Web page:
(Dixie D. Vereen/For The Washington Post)

Daisuke Utagawa faced a dilemma. He built the reputation of his D.C. restaurant, Sushiko, by combining fine Japanese cuisine with Burgundy wines. It was a revolutionary food-wine pairing concept that caught on not only in France but also in Japan. Yet he couldn’t take it to Montgomery County.

Sushiko’s sister restaurant opened in Chevy Chase, just across the District line in Maryland, in 2008. But while Utagawa was able to purchase the same quality fish for his sushi and sashimi in Maryland as he had in the District, Montgomery County’s monopoly on alcoholic beverage distribution stymied his efforts to buy the limited-production wines he craved. The problem became more acute when the D.C. Sushiko closed in 2012, and Utagawa and other burghounds were unable to get their fix of raw fish with France’s best pinot noir.

The county monopoly inflates prices and limits product selection. While the county’s Department of Liquor Control carries some 29,000 products in its catalogue, it only stocks about 4,500 in its warehouse. The rest must be special-ordered, and it can take weeks to receive the product. The lack of competition frustrates retailers and restaurateurs who want to offer distinctive selections of wine, beer and liquor.

“The wines get lost,” Utagawa says, noting that the DLC is not accustomed to handling special orders of small amounts of wine. Even if a wine is available, “You don’t know when it will come, or if it will come.”

After several years of effort, Utagawa is finally offering a reserve list of Burgundy at his Chevy Chase restaurant. The wines are purchased from Country Vintner, a distributor that works through the DLC but delivers the wines directly to the restaurant. While the new list is not as extensive as he’d like, “it’s something we’re not embarrassed by,” he says.

Efforts to change the system have hit two roadblocks: The DLC and its network of county-owned stores account for about 400 jobs and $30-$35 million in revenues for the county’s budget. But two proposals to be introduced in the state legislature next year would modify or eliminate the county’s distribution monopoly. The first, endorsed by the county council, would allow restaurants and retailers to purchase “special order” beers and wines — those not actually stocked in the county warehouse – directly from distributors. The county would retain distribution of liquor and more commercial labels such as Budweiser or Kendall-Jackson. It would also add five new stores to help offset the revenue loss from the direct sales of special orders.

“The current system has made it hard for restaurants to succeed,” says Councilman Hans Riemer (D-At Large), who chaired a special committee that developed the proposal.

Privatizing special orders “would solve about 80 percent of our problems,” says Geoff Tracy, chef and owner of Chef Geoff’sin the District and Northern Virginia, and Lia’s in Chevy Chase. (A Montgomery County outpost of Chef Geoff’s in Rockville recently closed.) Like Utagawa, Tracy has dealt with missing orders and late deliveries. “In the District, if a distributor makes a mistake on an order, it gets fixed the next day. The county delivers only once a week. With special orders, we can build a nice list without fear of running out of craft beers or wines. When we’re out of something, customers blame us, not the county.”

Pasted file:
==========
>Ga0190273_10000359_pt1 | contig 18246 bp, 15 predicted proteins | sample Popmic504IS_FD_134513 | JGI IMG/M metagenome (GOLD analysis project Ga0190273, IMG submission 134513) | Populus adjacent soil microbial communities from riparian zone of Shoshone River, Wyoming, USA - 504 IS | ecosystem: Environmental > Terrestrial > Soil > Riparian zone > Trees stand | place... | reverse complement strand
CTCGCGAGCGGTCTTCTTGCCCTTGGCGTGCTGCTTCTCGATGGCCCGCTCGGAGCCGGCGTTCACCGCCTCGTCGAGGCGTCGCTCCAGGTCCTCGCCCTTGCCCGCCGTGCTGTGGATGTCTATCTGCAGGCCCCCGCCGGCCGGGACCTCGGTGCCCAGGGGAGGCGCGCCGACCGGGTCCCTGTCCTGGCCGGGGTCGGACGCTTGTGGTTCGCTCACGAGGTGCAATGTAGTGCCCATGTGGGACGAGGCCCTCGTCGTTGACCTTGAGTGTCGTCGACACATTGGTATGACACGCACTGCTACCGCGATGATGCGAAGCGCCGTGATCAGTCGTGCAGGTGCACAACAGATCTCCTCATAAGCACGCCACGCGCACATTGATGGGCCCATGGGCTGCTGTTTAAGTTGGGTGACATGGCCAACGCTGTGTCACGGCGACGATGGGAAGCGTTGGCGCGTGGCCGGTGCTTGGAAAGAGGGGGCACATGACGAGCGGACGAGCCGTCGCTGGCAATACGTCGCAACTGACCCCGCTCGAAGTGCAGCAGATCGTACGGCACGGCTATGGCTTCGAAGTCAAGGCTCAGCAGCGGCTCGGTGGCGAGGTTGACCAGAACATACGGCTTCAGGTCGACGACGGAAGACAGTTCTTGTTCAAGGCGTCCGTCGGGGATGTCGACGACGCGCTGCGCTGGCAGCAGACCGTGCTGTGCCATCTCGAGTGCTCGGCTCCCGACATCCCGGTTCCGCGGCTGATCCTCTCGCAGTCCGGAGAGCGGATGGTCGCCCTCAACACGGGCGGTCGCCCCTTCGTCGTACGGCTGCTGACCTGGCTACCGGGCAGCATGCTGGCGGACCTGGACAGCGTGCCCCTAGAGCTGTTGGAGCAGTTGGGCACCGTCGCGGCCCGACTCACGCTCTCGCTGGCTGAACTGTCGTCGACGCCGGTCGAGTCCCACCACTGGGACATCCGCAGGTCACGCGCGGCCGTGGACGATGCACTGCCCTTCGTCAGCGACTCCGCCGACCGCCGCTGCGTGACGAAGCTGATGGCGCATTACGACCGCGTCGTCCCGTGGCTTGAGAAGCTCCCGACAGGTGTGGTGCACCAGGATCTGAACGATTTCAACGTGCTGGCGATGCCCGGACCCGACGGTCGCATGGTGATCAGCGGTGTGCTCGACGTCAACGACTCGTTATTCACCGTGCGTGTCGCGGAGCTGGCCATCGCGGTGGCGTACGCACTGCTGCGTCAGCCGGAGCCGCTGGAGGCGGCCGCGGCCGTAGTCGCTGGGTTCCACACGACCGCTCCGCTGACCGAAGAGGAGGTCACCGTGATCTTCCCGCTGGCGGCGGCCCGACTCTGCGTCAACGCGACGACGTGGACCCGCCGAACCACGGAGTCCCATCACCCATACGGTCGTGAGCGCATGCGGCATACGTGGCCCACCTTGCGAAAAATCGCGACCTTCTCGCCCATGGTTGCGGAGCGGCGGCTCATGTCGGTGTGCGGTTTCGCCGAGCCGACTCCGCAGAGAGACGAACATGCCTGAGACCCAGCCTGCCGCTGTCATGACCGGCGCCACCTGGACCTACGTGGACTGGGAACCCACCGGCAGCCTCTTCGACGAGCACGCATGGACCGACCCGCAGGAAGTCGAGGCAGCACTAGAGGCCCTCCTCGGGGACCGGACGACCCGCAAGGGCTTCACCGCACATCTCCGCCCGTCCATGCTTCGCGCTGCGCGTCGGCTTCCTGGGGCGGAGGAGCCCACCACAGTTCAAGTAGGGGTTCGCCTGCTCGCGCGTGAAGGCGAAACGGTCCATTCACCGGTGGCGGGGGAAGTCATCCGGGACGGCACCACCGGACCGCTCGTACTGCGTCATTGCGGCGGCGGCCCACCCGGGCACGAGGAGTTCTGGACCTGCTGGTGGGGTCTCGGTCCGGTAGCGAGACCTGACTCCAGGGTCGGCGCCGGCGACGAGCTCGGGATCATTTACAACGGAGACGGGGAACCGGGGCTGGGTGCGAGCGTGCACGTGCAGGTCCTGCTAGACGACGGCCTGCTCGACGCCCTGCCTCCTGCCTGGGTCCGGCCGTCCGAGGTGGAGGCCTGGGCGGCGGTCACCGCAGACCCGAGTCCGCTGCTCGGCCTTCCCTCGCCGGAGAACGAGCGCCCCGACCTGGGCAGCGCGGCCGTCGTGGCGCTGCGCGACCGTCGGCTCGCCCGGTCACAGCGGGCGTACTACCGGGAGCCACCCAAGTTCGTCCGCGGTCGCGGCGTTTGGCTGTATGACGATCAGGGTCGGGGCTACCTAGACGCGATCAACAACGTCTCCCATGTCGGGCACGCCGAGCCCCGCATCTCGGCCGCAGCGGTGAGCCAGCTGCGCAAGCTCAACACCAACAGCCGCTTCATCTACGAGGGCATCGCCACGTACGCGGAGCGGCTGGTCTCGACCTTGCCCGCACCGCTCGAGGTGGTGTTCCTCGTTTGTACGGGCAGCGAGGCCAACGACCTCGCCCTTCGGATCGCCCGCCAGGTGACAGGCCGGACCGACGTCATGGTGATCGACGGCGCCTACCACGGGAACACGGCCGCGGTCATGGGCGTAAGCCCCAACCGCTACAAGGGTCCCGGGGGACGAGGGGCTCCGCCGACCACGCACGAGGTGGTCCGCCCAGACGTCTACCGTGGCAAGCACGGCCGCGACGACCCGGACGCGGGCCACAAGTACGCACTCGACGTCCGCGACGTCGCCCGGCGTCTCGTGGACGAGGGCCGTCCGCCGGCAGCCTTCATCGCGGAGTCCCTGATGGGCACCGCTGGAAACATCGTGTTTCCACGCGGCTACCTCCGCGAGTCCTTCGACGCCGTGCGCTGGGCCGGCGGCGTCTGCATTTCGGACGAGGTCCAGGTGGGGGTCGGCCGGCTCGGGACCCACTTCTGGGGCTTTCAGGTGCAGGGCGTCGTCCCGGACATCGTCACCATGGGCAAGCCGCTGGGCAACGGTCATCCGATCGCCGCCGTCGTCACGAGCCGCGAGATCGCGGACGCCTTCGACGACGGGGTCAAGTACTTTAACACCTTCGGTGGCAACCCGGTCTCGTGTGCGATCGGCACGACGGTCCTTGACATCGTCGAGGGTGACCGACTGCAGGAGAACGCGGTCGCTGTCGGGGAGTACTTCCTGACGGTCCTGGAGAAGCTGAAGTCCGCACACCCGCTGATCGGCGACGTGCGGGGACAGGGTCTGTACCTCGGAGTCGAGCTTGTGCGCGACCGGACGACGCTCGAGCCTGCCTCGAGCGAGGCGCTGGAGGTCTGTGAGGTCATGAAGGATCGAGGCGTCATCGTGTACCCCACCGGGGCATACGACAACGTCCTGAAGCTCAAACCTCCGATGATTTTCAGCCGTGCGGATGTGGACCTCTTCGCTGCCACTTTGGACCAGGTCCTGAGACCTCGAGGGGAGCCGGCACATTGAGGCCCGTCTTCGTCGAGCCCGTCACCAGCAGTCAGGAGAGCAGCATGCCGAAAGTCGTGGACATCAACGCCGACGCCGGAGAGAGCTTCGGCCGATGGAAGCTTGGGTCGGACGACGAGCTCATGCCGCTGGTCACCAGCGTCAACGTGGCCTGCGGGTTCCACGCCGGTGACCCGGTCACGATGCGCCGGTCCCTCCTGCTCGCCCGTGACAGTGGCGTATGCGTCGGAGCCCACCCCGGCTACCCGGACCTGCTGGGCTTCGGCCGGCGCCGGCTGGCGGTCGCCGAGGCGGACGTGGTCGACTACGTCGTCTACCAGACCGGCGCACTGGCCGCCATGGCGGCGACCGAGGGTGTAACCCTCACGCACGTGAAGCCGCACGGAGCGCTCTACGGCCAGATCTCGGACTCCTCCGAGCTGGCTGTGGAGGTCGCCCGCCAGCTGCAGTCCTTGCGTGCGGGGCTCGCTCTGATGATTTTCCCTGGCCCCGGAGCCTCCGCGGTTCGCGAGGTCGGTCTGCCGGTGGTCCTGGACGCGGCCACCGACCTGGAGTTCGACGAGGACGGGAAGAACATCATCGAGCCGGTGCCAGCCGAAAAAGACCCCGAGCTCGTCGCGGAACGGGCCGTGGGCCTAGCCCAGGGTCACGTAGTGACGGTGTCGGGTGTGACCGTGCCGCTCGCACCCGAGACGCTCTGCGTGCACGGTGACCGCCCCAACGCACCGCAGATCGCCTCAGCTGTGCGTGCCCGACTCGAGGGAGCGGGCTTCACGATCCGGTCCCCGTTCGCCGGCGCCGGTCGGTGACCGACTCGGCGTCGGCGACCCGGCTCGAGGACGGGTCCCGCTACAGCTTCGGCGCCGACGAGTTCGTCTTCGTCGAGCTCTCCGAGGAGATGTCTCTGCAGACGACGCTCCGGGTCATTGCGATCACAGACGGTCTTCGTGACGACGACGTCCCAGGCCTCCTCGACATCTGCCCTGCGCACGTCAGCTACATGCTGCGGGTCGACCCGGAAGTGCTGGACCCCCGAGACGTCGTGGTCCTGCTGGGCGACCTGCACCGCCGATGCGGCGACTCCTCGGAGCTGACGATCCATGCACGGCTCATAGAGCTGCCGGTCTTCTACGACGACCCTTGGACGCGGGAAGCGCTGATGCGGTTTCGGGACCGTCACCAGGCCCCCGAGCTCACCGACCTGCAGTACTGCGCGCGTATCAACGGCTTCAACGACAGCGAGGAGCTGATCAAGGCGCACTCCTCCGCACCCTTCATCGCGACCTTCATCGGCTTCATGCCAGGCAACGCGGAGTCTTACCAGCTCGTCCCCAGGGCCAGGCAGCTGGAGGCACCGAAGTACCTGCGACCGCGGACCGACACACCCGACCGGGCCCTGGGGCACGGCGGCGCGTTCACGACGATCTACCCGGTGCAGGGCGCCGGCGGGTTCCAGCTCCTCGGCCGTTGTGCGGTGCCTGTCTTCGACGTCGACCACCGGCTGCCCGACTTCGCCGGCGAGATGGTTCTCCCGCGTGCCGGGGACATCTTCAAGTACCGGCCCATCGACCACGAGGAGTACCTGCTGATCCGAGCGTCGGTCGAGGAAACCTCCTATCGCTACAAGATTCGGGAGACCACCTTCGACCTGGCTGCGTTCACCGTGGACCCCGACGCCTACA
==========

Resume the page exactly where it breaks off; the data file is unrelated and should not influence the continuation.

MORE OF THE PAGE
Tracy said he “would certainly support full privatization, but I don’t think the political will is there at this time.” The council proposal would maintain the county jobs and most of the revenue, while lowering prices and improving service for restaurants and consumers, he said.

Full privatization is exactly what Maryland Comptroller Peter Franchot wants. Franchot, a Montgomery County resident, recently wrote in The Post that he will advocate a measure to dissolve the county monopoly on alcohol distribution altogether. Franchot’s proposal would not dissolve the DLC, but it would make the county office compete on an equal footing with established distributors that currently are locked out of the county market.

“The only way to solve the problems with alcohol control in Montgomery County is to end the monopoly and allow the private sector to compete,” Franchot said in a written statement for this column. This is an outdated system that inhibits consumer choice, frustrates small businesses and levies a significant tax on residents. Doubling down on a bad idea just isn’t a good idea.”

Franchot predicted economic activity generated by free competition would offset the loss of the DLC’s revenue. But Riemer called Franchot’s proposal “half-baked” and warned that two competing proposals could result in legislative stalemate.

“The risk is that nothing will happen,” Riemer told me. “After decades of inaction on this issue, we have a common-sense proposal that will open the door for restaurants without blowing a hole in the county budget.”

McIntyre blogs at dmwineline.com. On Twitter: @dmwine.

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